Lugo—Castrelo 11 miles
30 October 2017
Today was a shorter day. It felt easy to go eleven miles and before I knew it, I was in Castrelo. It was not a very interesting route today. There were some nice woodlands, but it was mostly farmlands and meadows.
There were two albergues in Castrelo and that was all—no shops, cafes, bars, nothing else. One albergue was private and had a café/bar; the other was a sparser municipal albergue.
I was hungry and looking forward to ordering the menu del dia at the café. I sat down and waited. No one came to my table. I went over to ask a woman if they were serving, but she was just a guest. Some men at the bar said that they had stopped serving at 2:30. But I had sat down before that! They pointed at some raggedy looking bocadillos and tired salads in a glass case and told me that dinner would start at 8:00. It finally became apparent that they did not work there either. (Later I learned out that the owner had left until evening!)
Because I was so tired, my frustration took over and I stomped out. I would not give them my business for the night! I walked over to the public albergue and registered. It was a basic accommodation, but it was very clean and there was a heater. As winter approached, heated sleeping spaces were important now.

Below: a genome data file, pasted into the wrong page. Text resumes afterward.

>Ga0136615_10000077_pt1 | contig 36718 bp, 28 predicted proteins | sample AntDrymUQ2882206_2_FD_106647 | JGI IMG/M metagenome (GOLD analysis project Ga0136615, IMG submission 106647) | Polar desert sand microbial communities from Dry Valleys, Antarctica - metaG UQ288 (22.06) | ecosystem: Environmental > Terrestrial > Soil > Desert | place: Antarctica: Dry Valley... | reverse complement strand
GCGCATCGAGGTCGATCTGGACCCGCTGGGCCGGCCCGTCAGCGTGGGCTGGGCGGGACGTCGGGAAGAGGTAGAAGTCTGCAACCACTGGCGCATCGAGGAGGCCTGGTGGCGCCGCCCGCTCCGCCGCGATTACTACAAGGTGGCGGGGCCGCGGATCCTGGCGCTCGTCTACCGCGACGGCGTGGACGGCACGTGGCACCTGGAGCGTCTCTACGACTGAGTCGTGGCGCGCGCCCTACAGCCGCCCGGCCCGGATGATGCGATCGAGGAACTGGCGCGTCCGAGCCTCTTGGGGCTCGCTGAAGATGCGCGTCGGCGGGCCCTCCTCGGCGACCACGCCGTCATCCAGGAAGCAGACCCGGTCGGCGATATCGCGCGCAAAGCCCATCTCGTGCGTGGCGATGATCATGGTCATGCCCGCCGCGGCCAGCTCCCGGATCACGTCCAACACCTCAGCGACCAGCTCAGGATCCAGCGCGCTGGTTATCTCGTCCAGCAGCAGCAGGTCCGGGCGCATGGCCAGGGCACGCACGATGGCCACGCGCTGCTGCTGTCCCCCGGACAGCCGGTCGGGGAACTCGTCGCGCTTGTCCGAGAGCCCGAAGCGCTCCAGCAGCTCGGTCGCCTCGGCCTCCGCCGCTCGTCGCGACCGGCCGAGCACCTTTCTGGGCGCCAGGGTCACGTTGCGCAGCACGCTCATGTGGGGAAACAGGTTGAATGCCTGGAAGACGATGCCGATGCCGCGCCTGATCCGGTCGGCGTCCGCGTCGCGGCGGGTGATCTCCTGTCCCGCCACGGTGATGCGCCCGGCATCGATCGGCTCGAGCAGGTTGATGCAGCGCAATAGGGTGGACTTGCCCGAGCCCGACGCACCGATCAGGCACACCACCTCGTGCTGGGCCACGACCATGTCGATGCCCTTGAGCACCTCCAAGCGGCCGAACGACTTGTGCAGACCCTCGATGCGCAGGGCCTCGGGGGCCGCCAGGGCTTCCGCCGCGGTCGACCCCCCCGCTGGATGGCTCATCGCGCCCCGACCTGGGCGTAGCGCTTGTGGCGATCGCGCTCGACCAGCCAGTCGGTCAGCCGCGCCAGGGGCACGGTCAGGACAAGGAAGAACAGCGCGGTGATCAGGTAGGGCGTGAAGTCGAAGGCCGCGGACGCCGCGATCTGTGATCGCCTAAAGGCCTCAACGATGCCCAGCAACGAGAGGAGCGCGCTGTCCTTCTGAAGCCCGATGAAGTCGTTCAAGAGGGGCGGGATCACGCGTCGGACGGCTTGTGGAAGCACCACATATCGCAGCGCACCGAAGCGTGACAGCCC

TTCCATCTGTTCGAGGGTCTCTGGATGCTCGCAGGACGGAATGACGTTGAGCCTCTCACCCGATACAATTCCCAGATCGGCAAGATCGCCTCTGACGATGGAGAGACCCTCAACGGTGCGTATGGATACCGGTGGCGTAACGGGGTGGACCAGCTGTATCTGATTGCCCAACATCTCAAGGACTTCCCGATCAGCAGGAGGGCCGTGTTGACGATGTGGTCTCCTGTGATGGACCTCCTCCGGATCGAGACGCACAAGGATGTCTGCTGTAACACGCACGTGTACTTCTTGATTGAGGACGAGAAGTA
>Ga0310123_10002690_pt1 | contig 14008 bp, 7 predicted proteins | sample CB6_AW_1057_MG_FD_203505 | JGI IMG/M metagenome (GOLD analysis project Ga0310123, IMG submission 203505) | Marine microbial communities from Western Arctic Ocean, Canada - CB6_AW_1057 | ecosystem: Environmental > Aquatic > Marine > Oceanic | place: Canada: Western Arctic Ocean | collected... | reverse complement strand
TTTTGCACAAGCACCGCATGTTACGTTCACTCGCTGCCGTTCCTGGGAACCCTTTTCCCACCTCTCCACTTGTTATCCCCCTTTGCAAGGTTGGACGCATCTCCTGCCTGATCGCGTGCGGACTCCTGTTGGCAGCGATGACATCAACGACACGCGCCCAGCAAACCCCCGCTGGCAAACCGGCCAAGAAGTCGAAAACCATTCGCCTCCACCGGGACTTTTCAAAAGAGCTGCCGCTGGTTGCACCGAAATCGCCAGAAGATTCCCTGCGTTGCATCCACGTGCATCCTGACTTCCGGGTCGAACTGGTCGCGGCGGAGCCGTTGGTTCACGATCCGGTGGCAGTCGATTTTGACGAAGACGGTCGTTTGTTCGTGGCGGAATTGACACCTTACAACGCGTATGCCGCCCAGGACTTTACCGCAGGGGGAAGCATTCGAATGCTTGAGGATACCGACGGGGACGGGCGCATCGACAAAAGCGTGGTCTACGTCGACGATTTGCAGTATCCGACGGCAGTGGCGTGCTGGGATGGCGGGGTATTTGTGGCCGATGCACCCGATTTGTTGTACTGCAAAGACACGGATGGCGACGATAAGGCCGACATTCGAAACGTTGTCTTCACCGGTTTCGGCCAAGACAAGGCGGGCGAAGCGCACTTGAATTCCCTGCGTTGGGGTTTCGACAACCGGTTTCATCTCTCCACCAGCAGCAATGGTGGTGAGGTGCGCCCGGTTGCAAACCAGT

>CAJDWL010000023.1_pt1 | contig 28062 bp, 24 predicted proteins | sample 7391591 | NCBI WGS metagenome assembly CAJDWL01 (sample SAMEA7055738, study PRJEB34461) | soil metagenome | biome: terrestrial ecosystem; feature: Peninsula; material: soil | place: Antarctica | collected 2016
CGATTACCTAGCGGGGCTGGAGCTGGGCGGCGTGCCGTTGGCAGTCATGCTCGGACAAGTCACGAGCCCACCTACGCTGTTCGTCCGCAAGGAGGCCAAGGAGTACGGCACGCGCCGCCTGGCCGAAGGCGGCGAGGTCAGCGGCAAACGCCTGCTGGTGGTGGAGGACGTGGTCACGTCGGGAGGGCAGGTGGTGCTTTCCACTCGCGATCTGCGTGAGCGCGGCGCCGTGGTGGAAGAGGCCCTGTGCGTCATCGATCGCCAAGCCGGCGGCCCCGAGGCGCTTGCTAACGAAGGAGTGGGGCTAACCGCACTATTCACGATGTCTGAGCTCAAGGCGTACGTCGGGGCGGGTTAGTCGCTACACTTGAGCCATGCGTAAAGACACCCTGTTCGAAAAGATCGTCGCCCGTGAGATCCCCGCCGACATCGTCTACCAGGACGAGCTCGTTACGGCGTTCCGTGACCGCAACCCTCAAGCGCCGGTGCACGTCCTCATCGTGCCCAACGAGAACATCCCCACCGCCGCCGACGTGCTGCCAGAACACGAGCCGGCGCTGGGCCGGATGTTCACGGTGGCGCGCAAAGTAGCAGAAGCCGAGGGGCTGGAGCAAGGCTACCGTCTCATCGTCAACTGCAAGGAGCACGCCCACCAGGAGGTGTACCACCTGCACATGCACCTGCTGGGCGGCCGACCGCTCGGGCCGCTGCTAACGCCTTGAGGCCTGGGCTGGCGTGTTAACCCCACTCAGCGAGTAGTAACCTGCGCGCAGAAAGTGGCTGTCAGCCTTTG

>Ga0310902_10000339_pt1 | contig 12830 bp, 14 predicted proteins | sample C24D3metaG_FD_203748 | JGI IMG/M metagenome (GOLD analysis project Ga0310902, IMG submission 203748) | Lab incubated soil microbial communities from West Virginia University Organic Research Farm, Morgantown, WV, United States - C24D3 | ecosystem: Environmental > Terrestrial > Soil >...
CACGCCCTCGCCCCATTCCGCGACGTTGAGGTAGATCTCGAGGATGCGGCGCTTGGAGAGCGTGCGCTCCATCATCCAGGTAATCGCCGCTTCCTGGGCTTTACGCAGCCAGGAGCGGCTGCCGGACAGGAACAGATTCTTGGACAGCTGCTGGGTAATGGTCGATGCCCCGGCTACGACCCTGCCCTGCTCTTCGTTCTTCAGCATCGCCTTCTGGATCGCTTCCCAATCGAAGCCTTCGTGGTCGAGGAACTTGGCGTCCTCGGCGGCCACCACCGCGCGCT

The kitchen was small, but I could make do with my own provisions…instant soup, chorizo, cucumber, and carrot. I was happy enough. No one was there, so I caught up with my journal. “Maybe tomorrow,” I thought, “I will get a decent menu del dia.
In a little while, Caspar, a Danish pilgrim arrived. He was very hungry and went over to the café/bar at 8:00 to get dinner. It turned out they were not serving dinner this evening! I was so glad I had given up on them already. I offered Caspar some of my measly soup and he was grateful—he did not have a stash of provisions with him.
I was running low on food, but not worried at all. I had enough for breakfast and a small lunch. The pilgrim’s guidebook said that the next town, A Seixes, was only about 8 miles away and had shops, cafés, a nice albergue, and a food truck in the evenings. No problem!
From my journal (I wrote a lot more about Mom in my journal, but the entry is shortened here.):